Slim's Liquor License Temporarily Suspended Due to Neighbors' Complaints
[Story updated 3/8/12]
The alcohol permit for S.F. music venue Slim's was suspended for 10 days last week due to a long-running battle with the club's neighbors over noise complaints -- a battle venue part-owner Dawn Holliday hopes will end soon.
The club was barred from serving alcohol from Tuesday, March 15, until this Friday, when it will host a show by Irish group the Saw Doctors.
Over the weekend, the club held booze-free performances of bands from middle and high schools, storing away all the alcohol it would normally have made money serving.
The license suspension relates to a spat between Slim's and the club's neighbors, who began complaining in 2007 that the venue was violating the no-noise policy of its liquor license. Though the complaints originated with Juniper Street residents Jodi and Kirby Watson, Holliday says a neighbor in their building, Jeanmarie Guenot, calls police regularly, sometimes daily, to complain about noise from the club.
To correct any mistaken impressions made by the official suspension sign posted on the club's door, Slim's owners put another sign above it last week explaining their side of the story, and giving Guenot's name and address.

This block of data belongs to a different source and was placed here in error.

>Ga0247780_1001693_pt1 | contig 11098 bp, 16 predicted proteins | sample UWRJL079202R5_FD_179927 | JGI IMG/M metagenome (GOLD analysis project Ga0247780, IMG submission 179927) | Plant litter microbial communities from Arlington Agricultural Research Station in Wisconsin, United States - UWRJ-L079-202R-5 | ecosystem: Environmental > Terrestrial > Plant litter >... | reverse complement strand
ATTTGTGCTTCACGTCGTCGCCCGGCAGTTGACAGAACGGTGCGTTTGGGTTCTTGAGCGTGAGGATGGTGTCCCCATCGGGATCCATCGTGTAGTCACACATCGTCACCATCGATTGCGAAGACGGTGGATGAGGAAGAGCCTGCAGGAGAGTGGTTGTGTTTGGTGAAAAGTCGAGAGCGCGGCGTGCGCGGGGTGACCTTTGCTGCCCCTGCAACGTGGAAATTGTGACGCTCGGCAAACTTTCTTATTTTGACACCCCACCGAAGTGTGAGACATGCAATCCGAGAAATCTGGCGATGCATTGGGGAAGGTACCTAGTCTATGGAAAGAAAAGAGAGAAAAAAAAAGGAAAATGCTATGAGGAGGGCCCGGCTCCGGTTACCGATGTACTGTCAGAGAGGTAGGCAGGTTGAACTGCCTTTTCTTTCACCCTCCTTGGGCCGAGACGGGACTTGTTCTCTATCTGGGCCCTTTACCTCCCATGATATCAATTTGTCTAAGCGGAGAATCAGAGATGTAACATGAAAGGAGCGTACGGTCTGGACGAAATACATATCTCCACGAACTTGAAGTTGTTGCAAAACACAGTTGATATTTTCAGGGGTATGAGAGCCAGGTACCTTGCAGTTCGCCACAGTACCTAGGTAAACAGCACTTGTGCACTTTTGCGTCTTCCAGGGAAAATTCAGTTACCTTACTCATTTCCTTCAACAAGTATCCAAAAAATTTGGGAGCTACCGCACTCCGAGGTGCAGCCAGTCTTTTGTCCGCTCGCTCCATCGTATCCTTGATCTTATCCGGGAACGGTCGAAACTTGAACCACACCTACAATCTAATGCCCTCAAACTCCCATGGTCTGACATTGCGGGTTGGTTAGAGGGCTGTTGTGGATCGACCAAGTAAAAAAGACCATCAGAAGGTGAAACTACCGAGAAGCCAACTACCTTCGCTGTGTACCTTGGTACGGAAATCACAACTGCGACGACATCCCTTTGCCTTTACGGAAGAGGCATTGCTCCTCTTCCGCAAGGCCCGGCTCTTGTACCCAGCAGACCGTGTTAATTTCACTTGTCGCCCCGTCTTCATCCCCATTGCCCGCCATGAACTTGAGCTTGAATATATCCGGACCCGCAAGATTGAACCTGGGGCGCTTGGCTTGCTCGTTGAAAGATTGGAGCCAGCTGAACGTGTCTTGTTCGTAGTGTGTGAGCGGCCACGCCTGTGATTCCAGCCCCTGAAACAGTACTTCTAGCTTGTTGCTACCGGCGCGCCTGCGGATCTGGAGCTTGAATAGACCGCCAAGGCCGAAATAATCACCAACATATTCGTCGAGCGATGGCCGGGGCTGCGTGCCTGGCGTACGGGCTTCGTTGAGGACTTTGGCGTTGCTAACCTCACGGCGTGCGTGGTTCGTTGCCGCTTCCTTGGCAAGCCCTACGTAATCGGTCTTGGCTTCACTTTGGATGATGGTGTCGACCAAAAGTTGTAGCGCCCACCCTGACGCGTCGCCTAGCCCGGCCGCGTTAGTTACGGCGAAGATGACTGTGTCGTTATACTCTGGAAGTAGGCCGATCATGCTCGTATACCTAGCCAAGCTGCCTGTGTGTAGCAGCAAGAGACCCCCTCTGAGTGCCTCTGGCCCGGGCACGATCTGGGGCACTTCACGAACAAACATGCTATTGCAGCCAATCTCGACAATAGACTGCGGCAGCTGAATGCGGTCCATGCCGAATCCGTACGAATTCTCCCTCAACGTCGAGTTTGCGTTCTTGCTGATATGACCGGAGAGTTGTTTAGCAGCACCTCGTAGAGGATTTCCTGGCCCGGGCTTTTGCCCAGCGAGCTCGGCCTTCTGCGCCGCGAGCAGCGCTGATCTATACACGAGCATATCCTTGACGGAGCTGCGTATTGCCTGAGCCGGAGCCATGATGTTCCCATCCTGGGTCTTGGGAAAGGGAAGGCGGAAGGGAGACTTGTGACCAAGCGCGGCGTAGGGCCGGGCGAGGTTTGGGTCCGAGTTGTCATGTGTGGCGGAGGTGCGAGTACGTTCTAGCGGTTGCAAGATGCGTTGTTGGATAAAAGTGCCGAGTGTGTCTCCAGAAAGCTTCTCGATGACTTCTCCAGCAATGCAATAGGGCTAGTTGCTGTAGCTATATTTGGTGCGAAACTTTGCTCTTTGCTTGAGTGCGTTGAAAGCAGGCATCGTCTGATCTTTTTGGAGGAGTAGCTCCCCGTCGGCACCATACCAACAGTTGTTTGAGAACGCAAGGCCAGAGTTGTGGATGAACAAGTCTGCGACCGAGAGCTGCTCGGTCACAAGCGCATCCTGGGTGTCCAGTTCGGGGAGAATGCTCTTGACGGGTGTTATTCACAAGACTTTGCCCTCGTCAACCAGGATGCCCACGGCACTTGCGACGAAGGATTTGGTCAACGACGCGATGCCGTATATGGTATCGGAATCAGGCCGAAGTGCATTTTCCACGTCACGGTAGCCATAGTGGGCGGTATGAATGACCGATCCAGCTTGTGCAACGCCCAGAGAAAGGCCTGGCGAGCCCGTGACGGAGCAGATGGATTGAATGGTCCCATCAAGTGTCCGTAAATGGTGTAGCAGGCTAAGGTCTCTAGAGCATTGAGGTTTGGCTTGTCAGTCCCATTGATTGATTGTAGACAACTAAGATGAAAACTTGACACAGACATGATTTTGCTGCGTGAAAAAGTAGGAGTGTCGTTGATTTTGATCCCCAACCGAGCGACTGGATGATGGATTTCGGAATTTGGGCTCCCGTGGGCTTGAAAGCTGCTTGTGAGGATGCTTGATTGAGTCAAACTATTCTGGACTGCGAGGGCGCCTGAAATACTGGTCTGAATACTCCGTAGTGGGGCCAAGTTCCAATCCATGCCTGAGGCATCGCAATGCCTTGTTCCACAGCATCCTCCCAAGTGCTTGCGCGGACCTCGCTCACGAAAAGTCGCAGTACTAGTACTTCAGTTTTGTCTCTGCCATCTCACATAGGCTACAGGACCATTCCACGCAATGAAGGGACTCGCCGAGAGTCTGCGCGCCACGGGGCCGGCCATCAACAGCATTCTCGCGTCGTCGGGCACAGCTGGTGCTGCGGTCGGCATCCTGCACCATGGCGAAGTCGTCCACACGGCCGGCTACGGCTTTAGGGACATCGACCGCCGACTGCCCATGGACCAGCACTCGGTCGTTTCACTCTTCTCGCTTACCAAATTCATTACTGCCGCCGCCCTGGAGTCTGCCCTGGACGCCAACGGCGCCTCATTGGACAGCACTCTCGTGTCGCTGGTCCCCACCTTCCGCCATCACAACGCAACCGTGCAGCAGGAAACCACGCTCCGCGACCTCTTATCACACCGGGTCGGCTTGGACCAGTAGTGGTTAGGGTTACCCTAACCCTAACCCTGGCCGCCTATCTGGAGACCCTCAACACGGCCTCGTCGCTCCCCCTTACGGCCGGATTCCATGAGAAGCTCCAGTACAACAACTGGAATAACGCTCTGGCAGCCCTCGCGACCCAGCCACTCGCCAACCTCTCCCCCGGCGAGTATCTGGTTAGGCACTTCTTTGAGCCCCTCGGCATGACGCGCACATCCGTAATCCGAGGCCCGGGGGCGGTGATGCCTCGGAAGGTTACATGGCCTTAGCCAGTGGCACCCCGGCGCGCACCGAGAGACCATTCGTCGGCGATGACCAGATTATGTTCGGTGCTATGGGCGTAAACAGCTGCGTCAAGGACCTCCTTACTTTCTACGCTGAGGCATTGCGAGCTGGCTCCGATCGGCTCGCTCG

The suspension came during a relatively calm week for Slim's. A Tuesday show by British anarcho-punks Crass had already been postponed due to visa issues, and another previously scheduled show was canceled for other reasons. Holliday says the underage shows helped fill the place on Saturday and Sunday.
The conditions of Slim's liquor license have made it vulnerable to noise complaints. When seeking a permit for the club before its opening in 1988, Holliday agreed to terms that no noise would be heard beyond the club's doors, a common condition at the time. "There was nobody down here then," she says. Since 1999, after spending more than $100,000 on sound insulation, Slim's noise levels have been measured by officials from the San Francisco Entertainment Commission, and found to be in accordance with the city's noise ordinance, Holliday says.
That hasn't stopped the complaints to police. Holliday says she has spent more than $250,000 on legal fees answering charges from her neighbors that the club is too loud. "The outcome of this long siege has been that we did need to take the closure, the punishment," Holliday says.
But the club owner is cautiously optimistic about the future: Holliday says officials from the state's Alcoholic Beverage Control board have told her they now plan to use the city's noise ordinance as a metric to evaluate Slim's. And since the club has met those requirements, Holliday hopes future complaints from Guenot and other neighbors won't have the same effect.
In the meantime, Holliday looks forward to being able to resume normal shows again starting Friday. "We were really, really hurt by [the closure]," Holliday says. "Middle-school kids don't exactly eat enough french fries to make up for real shows."